In Ouarzazate there is the option (not yet included in tour cost) to take a stop at a Film Studio e.g. Atlas Studios or CLA Studios (on the western outskirts of the city). But then your journey begins to take you over the High Atlas.

Before the highest part of your High Atlas journey, about 45 minutes from Ouazazate, is Aït Benhaddou is a grand fortified settlement, now a World heritage Site and well worth a stop and a stroll.

Aït Benhaddou is the most famous Kasbah in Morocco. It is a UNESCO World Heritage Site. The kasbah is believed to date from the 11th century. Its strategic location gave it a commanding position on the trans-Saharan trade route between Marrakech, Ouarzazate, and the Sahara.

A wander amongst the fortified villages, through narrow alleyways and up stairways, is pleasant. Also, a climb to the old Granary at the top of the highest point in Aït Benhaddou gives expansive views of the surrounding area; you can easily imagine the yesteryear camel trains that would have once focused here.

Many big movies have been partly filmed in Ait Benhaddou. These include Gladiator, Lawrence of Arabia, Jesus of Nazareth and The Jewel of the Nile. Gates that featured in Game of Thrones can also be seen. A visit can be made (for a donation) to the “Gladiator House” where there are some artifacts and memorabilia from the film.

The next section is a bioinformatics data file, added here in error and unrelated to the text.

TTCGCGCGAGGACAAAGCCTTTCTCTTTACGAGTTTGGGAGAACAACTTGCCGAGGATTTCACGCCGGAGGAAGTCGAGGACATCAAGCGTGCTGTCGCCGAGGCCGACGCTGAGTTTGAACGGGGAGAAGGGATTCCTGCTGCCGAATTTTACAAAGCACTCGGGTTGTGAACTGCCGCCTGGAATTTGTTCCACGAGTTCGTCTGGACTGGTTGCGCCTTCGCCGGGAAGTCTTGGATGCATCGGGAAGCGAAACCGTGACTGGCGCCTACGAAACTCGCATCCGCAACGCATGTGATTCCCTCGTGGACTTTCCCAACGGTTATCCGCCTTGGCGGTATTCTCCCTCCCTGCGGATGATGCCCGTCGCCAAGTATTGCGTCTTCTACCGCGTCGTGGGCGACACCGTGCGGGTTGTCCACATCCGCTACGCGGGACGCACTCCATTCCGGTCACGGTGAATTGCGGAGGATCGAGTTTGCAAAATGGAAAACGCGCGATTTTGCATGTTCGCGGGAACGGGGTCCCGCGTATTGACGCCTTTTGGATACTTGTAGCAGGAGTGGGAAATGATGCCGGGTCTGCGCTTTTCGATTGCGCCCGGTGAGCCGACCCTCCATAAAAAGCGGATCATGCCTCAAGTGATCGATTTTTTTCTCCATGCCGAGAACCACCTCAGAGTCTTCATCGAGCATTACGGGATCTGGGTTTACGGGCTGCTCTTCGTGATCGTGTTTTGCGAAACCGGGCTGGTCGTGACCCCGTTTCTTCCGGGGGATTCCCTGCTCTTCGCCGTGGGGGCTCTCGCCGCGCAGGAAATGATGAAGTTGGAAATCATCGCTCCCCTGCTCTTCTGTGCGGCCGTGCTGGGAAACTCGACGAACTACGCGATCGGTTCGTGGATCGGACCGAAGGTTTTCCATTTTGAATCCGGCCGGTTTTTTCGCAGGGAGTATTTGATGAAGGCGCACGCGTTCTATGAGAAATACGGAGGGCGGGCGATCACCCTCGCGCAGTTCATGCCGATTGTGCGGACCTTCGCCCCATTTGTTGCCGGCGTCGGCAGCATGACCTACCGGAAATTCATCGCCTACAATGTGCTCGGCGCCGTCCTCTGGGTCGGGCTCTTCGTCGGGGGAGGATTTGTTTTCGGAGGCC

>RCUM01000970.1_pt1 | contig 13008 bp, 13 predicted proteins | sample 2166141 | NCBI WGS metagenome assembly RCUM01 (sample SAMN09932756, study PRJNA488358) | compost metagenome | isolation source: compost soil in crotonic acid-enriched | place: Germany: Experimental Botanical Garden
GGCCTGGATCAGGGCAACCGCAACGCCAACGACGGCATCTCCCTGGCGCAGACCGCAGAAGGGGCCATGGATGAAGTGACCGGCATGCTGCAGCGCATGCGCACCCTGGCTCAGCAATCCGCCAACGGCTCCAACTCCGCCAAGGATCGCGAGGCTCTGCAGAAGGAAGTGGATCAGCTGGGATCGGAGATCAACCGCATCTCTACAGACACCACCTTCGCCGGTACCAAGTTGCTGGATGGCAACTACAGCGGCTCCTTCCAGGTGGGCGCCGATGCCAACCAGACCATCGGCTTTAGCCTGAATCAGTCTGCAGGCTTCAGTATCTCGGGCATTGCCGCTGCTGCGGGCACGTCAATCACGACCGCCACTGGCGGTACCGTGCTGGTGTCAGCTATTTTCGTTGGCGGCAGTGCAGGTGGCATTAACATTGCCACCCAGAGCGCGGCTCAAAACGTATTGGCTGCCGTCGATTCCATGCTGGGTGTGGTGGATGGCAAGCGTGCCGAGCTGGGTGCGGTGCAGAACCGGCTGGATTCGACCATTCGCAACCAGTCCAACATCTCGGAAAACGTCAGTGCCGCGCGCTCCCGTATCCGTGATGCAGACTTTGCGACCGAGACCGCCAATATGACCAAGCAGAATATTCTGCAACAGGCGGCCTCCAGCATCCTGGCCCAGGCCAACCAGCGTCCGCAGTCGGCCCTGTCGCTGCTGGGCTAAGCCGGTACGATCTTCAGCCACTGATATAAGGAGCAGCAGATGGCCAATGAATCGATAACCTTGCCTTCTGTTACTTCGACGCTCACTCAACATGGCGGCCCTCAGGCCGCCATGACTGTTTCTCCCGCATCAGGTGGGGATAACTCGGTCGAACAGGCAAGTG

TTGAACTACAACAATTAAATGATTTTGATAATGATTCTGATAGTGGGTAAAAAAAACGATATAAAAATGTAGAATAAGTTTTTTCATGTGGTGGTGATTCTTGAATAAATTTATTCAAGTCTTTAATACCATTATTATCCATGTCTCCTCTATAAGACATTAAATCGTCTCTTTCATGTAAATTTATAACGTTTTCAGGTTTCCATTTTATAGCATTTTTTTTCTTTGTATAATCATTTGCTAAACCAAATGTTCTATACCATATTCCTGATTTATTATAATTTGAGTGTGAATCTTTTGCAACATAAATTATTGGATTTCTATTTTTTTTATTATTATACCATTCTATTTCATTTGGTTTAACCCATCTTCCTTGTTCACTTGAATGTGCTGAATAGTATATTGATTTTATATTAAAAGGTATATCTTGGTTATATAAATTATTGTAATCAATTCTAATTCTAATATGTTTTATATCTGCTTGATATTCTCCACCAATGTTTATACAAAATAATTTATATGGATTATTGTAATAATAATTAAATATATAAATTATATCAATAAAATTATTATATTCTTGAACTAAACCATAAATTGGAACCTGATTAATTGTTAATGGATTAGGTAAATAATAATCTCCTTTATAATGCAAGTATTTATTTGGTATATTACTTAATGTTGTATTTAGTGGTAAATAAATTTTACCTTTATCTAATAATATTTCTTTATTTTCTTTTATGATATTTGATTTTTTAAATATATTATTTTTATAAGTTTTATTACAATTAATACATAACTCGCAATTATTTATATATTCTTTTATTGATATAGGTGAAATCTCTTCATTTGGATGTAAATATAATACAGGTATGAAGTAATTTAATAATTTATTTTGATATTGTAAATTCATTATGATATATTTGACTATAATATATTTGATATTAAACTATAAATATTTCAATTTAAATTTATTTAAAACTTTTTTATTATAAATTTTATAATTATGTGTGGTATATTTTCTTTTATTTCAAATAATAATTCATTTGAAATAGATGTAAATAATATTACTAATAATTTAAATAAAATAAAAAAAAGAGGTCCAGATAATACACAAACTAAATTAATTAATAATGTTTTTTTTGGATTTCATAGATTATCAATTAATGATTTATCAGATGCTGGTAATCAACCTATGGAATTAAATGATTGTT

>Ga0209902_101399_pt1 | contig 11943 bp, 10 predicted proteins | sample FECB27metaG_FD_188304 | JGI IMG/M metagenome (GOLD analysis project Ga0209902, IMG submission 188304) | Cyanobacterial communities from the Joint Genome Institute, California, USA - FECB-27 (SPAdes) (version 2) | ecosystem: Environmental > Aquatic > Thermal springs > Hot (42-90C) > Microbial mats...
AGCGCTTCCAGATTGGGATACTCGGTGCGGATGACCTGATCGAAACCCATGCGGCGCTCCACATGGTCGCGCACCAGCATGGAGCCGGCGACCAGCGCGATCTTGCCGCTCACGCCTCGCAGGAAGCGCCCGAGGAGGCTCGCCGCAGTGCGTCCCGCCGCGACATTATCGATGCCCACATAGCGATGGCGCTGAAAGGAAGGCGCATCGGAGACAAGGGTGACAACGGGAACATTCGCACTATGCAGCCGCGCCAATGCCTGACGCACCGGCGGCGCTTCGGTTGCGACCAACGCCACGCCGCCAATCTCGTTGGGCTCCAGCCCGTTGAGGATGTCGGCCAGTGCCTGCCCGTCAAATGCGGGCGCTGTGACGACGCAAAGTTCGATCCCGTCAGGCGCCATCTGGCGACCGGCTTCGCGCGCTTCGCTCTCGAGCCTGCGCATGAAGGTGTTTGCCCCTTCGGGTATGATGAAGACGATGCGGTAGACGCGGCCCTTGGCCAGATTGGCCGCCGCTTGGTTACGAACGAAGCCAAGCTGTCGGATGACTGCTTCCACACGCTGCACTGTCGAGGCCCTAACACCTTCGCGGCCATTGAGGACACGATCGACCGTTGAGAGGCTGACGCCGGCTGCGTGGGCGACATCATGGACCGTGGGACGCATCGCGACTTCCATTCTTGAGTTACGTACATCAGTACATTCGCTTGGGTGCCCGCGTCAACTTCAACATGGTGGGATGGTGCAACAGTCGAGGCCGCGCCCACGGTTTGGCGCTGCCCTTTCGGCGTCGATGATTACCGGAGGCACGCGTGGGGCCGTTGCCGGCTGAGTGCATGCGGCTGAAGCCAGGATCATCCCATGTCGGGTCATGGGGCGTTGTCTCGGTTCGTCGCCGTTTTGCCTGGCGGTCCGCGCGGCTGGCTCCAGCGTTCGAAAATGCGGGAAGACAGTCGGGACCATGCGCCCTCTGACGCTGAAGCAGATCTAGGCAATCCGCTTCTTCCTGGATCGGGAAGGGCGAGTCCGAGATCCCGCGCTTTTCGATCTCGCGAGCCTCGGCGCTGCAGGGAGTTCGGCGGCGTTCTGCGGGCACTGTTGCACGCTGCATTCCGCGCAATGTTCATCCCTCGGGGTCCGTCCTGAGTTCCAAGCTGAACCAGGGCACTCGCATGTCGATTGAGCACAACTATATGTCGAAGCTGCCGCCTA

Then it is up and over the High Atlas once again; so much fascinating activity to observe (and process). The highest peak in this impressive mountain range should again be looked for - Mount Toubkal (4,167m). The Berbers (the Mountain People) live in the High Atlas; to see their villages and to observe their everyday farmland and village activities continues to be fascinating.

The N9 road continues to snake upwards to the Tizi-n-Tichka Pass (2,260m), the watershed of the High Atlas. From near to here great panoramic views can be seen, over the mountain range and the road recently travelled. Taddert is en route, an ideal stop for lunch.

Descending the north facing slopes of the High Atlas there is much to still fascinate in the local activities seen. River valleys that have been deeply cut into the landscape can be seen. Many rock sellers are at the roadsides, all trying to boost their family’s income.